The process of getting pregnant, going through pregnancy and having a baby is possibly the biggest physical feat a woman could ever experience. But, it’s a HUGE event and a massive challenge on the body — both the outside, inside and mental aspects as well.
The early weeks and months following birth are a blur with the new challenges of motherhood. At 6 weeks post-partum, you’re expected to have a review with your GP, Child Health nurse, obstetrician or midwife and a paediatrician. The vast majority of what goes on in these appointments is centred around the health and wellbeing of your newborn baby. In general, the only check-ups that are involved in this for you as the mother are a screening test for postnatal depression, discussions around birth control, a pap smear and a check on the healing of any stitches. What about getting clearance to gradually return to exercise? Or getting a handle on this newfound back pain? Or this feeling of leakage whenever you cough or laugh? That’s where a check with a Women’s Health Physiotherapist comes in.

Here are a few things that a specialist Women’s Health physiotherapist can help you with at a postnatal check:

Pelvic Floor Muscle Assessment

The pelvic floor muscles are a group of muscles that form a hammock at the bottom of the pelvis from your pubic bone to your tail bone. These muscles are essential in keeping your bladder and bowel from leaking, keeping your pelvic organs in place and supporting our lower back. During the process of pregnancy, the increased weight of the baby and the placenta and the growing uterus can put immense pressure on your pelvic floor muscles. This means that the muscles can be under stress for 9 months at a time, regardless of if you had a vaginal or caesarean birth, increasing the risk of pelvic floor dysfunction. Amazingly, in a vaginal birth, the pelvic floor muscles stretch up to 4 times their normal size, can tear, pull off their bony attachments and become much weaker. Pelvic floor dysfunction may include symptoms of bladder or bowel incontinence or leakage, a feeling of heaviness or bulging in the vaginal area or any pain in the area. In the same way, you may require physiotherapy for a hamstring strain, you’ll need rehabilitation for pelvic floor dysfunction. In a postnatal assessment with a Women’s health physiotherapist, the physiotherapist will assess your pelvic floor muscle strength, tone, the orientation of the pelvic organs and walls with a vaginal assessment.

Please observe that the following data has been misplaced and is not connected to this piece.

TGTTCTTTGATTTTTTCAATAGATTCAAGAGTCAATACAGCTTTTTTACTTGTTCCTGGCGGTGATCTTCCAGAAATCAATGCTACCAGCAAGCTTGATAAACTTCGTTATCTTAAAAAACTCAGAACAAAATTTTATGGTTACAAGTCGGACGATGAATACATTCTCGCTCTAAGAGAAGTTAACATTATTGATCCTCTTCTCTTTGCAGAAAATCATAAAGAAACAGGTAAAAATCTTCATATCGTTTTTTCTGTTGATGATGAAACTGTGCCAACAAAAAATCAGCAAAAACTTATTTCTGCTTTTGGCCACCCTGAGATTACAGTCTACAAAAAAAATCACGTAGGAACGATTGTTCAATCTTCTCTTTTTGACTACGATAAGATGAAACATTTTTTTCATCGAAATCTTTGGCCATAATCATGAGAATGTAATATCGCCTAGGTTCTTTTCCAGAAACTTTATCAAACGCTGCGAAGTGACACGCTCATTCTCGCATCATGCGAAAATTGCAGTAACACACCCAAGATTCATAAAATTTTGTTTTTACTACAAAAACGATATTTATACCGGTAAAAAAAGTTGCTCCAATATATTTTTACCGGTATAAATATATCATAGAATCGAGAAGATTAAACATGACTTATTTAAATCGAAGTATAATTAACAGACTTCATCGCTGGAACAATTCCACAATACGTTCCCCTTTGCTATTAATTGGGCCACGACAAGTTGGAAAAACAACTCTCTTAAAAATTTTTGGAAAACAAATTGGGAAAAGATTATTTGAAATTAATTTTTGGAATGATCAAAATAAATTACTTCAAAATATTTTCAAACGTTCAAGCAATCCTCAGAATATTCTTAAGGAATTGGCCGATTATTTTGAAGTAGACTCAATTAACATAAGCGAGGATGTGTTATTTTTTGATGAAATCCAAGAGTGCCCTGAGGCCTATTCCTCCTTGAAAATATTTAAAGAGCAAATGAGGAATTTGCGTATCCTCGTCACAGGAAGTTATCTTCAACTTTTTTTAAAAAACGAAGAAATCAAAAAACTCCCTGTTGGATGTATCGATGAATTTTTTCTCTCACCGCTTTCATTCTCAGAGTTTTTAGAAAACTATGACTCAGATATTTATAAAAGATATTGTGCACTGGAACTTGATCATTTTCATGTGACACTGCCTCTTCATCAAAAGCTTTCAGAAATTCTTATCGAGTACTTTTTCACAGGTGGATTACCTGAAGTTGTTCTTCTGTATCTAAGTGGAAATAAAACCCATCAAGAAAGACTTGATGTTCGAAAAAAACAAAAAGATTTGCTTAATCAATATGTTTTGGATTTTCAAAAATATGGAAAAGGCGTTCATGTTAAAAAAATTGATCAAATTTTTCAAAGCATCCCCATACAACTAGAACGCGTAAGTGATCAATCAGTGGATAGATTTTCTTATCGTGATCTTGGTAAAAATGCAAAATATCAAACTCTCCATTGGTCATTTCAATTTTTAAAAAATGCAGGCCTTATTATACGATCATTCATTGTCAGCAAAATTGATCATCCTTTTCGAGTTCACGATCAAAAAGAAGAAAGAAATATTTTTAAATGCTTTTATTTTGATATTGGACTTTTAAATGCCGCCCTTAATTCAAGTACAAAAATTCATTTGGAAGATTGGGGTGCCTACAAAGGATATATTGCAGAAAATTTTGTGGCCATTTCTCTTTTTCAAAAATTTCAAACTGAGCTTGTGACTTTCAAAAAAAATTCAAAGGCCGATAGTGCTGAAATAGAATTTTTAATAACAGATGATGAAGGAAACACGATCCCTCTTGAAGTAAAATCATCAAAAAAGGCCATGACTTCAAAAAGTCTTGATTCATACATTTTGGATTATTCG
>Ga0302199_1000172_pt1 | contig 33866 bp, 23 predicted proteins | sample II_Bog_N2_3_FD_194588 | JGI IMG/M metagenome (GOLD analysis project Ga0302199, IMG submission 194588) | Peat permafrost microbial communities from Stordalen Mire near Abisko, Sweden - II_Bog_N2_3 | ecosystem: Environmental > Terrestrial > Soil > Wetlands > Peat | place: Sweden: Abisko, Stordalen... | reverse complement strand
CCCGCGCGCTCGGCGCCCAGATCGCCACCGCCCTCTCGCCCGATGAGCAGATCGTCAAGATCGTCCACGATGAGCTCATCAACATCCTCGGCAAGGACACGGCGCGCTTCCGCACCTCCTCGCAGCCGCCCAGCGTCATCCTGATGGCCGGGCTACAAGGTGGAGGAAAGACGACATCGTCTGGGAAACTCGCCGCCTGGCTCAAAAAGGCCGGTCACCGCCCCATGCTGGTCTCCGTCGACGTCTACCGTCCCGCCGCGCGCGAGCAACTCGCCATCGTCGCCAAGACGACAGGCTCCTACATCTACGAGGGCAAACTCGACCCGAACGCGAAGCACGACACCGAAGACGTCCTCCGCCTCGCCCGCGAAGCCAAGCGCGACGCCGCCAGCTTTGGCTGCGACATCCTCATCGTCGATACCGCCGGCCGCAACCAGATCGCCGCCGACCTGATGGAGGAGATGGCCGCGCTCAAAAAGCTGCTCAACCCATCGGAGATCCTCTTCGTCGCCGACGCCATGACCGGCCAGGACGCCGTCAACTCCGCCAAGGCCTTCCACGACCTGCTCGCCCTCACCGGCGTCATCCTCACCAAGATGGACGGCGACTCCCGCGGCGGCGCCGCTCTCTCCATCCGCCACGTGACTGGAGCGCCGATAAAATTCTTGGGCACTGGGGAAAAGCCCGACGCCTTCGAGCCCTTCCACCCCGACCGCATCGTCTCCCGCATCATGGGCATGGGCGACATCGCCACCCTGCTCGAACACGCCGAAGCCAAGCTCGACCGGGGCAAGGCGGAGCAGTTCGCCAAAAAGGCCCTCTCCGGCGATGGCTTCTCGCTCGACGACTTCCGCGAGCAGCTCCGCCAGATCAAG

Bladder and Bowel Health

It’s extremely common to experience bladder and bowel leakage after giving birth. Your women’s health physio will ask you an array of questions, including:

  • How much you’re drinking
  • How often you’re opening your bladder and bowels
  • Whether you feel an urgent need to get to the toilet
  • Whether you have a history of pain with intercourse
  • Whether you experience any urinary or faecal leakage

These concerns can all be treated with a personalised treatment protocol including exercise and advice, so that’s why knowing all the details is essential to help you, as embarrassing as the discussion may be!

Abdominal muscle assessment

During pregnancy, as the baby grows, your abdominal wall can stretch, causing a slight separation in your ‘six-pack muscles’ and connective tissue at the front of your belly. If the tissue in the midline isn’t back to being thick and strong by that stage, you will need to do specific exercises to rectify it. The physiotherapist can prescribe a personalised exercise program for you to be able to rehabilitate these muscles.
Assessment of other aches and pains During an assessment, your women’s health physiotherapist will ask and assess any other injuries or aches and pains you may have. Common complaints in the early phase include:

  • Lower back pain
  • Pelvic girdle pain
  • Wrist pain
  • Upper back and neck pain

Plan for Return to Exercise

As individual as every pregnancy is, as individual as every woman’s goals for postnatal activity is. Whether your goals are to run a half marathon in 6 months or be able to play on the floor with your baby pain-free, then discussing your goals with a physiotherapist is essential to be able to support you in getting you to safely achieve this. The physiotherapist will help to assess your core strength, functional movements and help to provide exercises at your level of strength to help get you to the impact that you need. Although the list of things women can experience after birth is long and scary, including incontinence, vaginal prolapse, back pain etc – there are things that can be put in place to help to prevent and treat these issues. You don’t need to wait for problems to occur or to worsen, you can be proactive by seeing a specialist Women’s Health & Continence Physiotherapist in the early months after delivery.